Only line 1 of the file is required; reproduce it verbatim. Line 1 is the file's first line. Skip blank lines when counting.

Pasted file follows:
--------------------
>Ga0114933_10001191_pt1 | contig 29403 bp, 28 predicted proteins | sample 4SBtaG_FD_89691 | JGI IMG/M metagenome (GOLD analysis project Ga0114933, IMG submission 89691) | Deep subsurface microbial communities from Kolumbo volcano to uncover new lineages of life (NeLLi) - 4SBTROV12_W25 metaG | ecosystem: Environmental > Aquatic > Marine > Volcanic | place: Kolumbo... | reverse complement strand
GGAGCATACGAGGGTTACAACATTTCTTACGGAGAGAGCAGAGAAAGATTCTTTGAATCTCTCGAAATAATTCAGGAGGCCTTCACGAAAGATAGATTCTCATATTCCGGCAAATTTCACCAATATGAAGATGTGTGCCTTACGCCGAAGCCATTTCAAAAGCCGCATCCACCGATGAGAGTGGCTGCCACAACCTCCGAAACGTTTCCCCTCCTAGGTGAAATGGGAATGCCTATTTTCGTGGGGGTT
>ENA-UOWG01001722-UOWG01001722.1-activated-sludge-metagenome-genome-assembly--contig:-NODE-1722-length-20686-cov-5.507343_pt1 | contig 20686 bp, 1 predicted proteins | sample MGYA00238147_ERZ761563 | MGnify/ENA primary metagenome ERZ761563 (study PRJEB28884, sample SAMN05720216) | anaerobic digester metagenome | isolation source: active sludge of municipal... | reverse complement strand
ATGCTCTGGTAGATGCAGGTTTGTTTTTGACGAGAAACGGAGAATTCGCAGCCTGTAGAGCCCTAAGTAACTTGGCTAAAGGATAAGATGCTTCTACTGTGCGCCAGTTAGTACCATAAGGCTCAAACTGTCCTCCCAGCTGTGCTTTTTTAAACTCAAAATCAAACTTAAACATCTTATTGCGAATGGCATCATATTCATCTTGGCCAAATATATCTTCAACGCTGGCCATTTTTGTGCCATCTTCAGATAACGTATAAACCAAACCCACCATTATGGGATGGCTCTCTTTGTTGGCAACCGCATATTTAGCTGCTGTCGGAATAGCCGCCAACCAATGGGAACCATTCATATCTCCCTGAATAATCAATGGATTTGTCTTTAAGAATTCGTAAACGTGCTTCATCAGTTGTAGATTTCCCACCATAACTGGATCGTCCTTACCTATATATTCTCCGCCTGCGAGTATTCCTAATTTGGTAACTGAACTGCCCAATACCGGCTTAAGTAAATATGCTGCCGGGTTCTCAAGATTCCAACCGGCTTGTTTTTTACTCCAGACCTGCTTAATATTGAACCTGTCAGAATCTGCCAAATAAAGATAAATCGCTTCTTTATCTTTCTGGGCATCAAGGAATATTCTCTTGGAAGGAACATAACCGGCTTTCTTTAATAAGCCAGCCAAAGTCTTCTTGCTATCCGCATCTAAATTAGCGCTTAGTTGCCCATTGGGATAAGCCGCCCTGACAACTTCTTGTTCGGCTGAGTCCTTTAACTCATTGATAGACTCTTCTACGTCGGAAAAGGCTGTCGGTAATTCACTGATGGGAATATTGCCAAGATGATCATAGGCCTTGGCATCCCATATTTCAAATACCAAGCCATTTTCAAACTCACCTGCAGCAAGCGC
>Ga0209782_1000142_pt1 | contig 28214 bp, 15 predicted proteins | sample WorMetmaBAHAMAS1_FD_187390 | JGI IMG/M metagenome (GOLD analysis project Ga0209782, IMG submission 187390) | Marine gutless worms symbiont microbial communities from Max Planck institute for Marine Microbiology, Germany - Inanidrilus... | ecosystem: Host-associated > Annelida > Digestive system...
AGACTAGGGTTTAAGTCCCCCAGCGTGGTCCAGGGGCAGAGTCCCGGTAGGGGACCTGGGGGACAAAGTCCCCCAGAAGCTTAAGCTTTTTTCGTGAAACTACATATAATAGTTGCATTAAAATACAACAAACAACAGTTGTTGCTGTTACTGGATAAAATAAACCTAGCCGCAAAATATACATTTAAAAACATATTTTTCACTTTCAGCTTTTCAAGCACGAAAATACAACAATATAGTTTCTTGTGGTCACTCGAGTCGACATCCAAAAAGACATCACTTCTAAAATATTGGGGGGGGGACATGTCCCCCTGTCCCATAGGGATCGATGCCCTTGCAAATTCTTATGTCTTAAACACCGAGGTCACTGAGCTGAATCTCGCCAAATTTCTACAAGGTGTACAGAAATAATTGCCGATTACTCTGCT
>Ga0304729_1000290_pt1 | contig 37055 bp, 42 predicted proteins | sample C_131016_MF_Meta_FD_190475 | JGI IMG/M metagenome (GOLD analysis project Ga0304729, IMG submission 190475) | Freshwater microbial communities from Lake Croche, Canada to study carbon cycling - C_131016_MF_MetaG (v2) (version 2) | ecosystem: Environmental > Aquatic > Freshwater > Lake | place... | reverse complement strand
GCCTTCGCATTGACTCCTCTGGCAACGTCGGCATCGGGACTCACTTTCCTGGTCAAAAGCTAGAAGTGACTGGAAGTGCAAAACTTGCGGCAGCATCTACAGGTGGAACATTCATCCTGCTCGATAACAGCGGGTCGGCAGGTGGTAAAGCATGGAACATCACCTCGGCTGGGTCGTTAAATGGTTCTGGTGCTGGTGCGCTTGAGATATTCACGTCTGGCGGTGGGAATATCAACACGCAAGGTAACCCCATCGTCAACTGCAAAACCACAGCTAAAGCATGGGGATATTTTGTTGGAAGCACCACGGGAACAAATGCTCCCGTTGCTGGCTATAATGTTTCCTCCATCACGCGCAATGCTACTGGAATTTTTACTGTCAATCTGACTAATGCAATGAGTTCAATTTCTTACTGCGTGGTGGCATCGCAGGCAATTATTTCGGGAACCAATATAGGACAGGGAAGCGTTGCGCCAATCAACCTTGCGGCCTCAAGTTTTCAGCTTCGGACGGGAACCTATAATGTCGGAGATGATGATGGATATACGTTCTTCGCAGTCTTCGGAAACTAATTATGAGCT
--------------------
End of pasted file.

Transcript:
>Ga0114933_10001191_pt1 | contig 29403 bp, 28 predicted proteins | sample 4SBtaG_FD_89691 | JGI IMG/M metagenome (GOLD analysis project Ga0114933, IMG submission 89691) | Deep subsurface microbial communities from Kolumbo volcano to uncover new lineages of life (NeLLi) - 4SBTROV12_W25 metaG | ecosystem: Environmental > Aquatic > Marine > Volcanic | place: Kolumbo... | reverse complement strand